However, the main issue that we both heavily agree on is the ending. Oh man…it is like copy and paste. A movie in 2013 had that very same ending. I’d name it but do not want to post spoilers on your page! I read spoilers of the novel and prefer that ending due to the emotional it has in comparison.

    • Thanks.

      And I don’t actually know the ending to the book, but I’m not surprise to hear it’s better. The movie could make a fair amount of improvement.

  4. Great review Josh! I agree w/ most of your points, esp this: The writers deserve accolades for explaining their science fiction without ever falling into over-indulgent exposition. Indeed! A lot of sci-fi got bogged done by exposition, but a little mystery goes a long way. Cruise’s still got it, charisma that is, not sure about his bankable quality as the film didn’t do as well as studio expected.

    • In the States, the film didn’t do real well. But it is crushing the international market and will therefore be plenty profitable. I also think there’s a better than average chance this does well in the secondary home release market, given all of the positive word of mouth.

      Agreed on Sci-Fi and exposition.

  5. Good to hear your voice added to the general praise this film is getting. To be fair to Cruise he does tend to pick good projects (for the most part). As such it’s a shame that he is not the Box Office draw he once was thanks to his off-screen persona.

    • It is a shame, agreed. He’s a talented actor and many of his projects are plenty thought provoking.

      But it’s worth noting that Edge of Tomorrow, at least upon its release, was a rousing success internationally. United States audiences might not be flocking to see Cruise’s films, but the rest of the world appears to continue doing so.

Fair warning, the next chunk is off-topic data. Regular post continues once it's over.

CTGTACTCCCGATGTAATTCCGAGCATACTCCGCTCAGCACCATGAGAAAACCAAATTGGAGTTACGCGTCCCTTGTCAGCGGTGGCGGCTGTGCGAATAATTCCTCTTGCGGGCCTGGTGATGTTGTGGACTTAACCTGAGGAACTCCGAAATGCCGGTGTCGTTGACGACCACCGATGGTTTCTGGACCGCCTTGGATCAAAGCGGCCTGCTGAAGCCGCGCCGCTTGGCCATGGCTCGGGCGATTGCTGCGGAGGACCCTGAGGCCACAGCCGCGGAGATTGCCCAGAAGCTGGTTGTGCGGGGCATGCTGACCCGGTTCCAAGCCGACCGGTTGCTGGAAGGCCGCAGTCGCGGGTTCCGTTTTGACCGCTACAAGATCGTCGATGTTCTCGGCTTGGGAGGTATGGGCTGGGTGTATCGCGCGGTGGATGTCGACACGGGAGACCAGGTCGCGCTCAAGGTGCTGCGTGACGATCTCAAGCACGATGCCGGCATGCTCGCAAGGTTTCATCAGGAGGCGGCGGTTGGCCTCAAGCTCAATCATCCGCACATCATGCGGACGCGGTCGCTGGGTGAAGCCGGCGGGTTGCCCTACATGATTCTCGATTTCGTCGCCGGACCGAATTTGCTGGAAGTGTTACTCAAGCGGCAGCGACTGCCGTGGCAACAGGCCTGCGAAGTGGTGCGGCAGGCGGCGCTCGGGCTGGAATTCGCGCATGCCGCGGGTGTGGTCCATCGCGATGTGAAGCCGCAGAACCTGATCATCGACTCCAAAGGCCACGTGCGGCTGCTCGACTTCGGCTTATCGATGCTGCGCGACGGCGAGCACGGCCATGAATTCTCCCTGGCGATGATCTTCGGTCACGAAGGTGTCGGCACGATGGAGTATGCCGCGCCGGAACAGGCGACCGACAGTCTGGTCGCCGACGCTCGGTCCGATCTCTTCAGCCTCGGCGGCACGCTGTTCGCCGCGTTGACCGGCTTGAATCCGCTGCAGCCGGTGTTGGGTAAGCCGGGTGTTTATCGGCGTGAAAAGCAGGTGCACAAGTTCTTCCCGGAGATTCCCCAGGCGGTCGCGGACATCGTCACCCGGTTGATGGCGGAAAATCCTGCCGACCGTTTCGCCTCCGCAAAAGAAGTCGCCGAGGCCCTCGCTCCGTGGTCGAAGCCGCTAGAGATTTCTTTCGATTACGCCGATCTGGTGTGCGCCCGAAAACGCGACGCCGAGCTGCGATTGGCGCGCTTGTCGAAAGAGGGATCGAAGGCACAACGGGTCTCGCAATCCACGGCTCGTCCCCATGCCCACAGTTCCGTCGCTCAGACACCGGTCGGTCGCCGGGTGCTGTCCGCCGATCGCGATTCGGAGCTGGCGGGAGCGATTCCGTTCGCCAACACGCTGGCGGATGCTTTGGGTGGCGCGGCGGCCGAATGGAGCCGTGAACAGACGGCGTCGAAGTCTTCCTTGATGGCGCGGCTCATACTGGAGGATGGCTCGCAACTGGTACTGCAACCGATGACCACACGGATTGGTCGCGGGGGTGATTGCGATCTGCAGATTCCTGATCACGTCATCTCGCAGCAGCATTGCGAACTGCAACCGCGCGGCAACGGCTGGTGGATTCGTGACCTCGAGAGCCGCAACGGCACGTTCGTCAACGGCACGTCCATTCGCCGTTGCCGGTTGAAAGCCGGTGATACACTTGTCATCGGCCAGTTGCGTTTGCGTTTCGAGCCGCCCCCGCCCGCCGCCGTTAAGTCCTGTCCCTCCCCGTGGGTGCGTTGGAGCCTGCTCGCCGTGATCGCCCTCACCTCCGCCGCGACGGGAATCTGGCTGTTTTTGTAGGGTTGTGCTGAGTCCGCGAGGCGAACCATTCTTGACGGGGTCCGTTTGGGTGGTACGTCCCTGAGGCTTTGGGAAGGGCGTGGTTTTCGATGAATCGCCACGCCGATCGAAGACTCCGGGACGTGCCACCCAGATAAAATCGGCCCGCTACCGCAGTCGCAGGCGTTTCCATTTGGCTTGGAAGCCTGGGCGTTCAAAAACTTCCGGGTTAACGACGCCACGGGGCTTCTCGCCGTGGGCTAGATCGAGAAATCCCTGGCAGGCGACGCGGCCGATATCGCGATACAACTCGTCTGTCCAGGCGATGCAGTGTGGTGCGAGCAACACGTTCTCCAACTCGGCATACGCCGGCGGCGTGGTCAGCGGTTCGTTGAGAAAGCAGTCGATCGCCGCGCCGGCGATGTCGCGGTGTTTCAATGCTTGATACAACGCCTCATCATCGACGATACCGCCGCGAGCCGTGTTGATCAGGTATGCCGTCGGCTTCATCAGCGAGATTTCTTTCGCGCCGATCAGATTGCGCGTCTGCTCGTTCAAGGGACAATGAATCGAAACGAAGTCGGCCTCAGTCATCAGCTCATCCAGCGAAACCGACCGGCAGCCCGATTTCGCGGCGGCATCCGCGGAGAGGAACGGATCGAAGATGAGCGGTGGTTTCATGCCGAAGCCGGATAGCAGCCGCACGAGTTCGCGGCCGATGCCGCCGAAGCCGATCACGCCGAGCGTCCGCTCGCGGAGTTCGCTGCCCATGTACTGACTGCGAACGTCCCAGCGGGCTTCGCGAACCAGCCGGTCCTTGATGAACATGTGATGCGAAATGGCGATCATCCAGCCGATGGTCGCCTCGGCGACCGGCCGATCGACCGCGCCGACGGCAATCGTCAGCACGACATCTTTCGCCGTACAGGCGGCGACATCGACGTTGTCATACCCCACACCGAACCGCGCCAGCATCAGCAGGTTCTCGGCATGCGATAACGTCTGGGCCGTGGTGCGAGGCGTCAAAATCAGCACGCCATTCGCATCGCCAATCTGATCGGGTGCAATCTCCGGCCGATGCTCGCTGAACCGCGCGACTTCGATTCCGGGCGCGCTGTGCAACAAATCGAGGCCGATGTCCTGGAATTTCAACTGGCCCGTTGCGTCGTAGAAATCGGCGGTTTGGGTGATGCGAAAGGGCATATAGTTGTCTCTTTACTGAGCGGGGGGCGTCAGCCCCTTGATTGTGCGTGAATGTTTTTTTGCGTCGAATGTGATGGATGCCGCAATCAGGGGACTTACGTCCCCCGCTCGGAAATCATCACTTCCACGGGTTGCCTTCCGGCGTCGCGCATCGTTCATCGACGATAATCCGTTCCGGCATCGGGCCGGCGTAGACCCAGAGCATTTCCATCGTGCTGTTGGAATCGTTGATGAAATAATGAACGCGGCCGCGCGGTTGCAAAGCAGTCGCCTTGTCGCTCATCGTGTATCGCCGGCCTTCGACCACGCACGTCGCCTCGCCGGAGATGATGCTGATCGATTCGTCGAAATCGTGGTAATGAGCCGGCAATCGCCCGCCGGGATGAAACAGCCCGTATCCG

6. A great time at the movies, this was! I think it’s a cliche in itself by now to say that the film was surprising because of it’s quality. At the same time, damn that must feel kind of awkward being the director of this project. Of course, you are ecstatic people are talking positively about it (even despite it’s unimpressive U.S. numbers at the B.O.), but yet you have to wonder: are people just getting tired of Cruise or the pairing of Cruise with sci-fi films? To what degree is the criticism justified against a film like this and at what point does it become obnoxious?

    In fairness, to me this didn’t look anything different from Oblivion, but. . .again, yes. I was way, way wrong. As you know already. 🙂

    • I do at that. 🙂

      And good questions, all. In the US, I think it is mostly a sign that this movie was not well marketed. So many people were surprised by how good it is because we didn’t have any reason to expect an emotionally poignant, character driven mystery. All of the marketing efforts made us think this would be just another flick in which Cruise destroys and kills stuff. Much, as you said, like Oblivion.

  7. I must say that I am surprised with all the positive reviews coming back for this. The trailer left me highly underwhelmed and sparked no interest for me, but it seems that I will have to look into this regardless of what the trailer depicted, seems it was a pretty decent summer blockbuster.

    • Better than decent, not quite worthy of being called great. Very good, though.

      The trailer advertises a different movie – it makes it seem this is Oblivion meets Groundhog Day. And it’s not, really. It is much more interesting than that.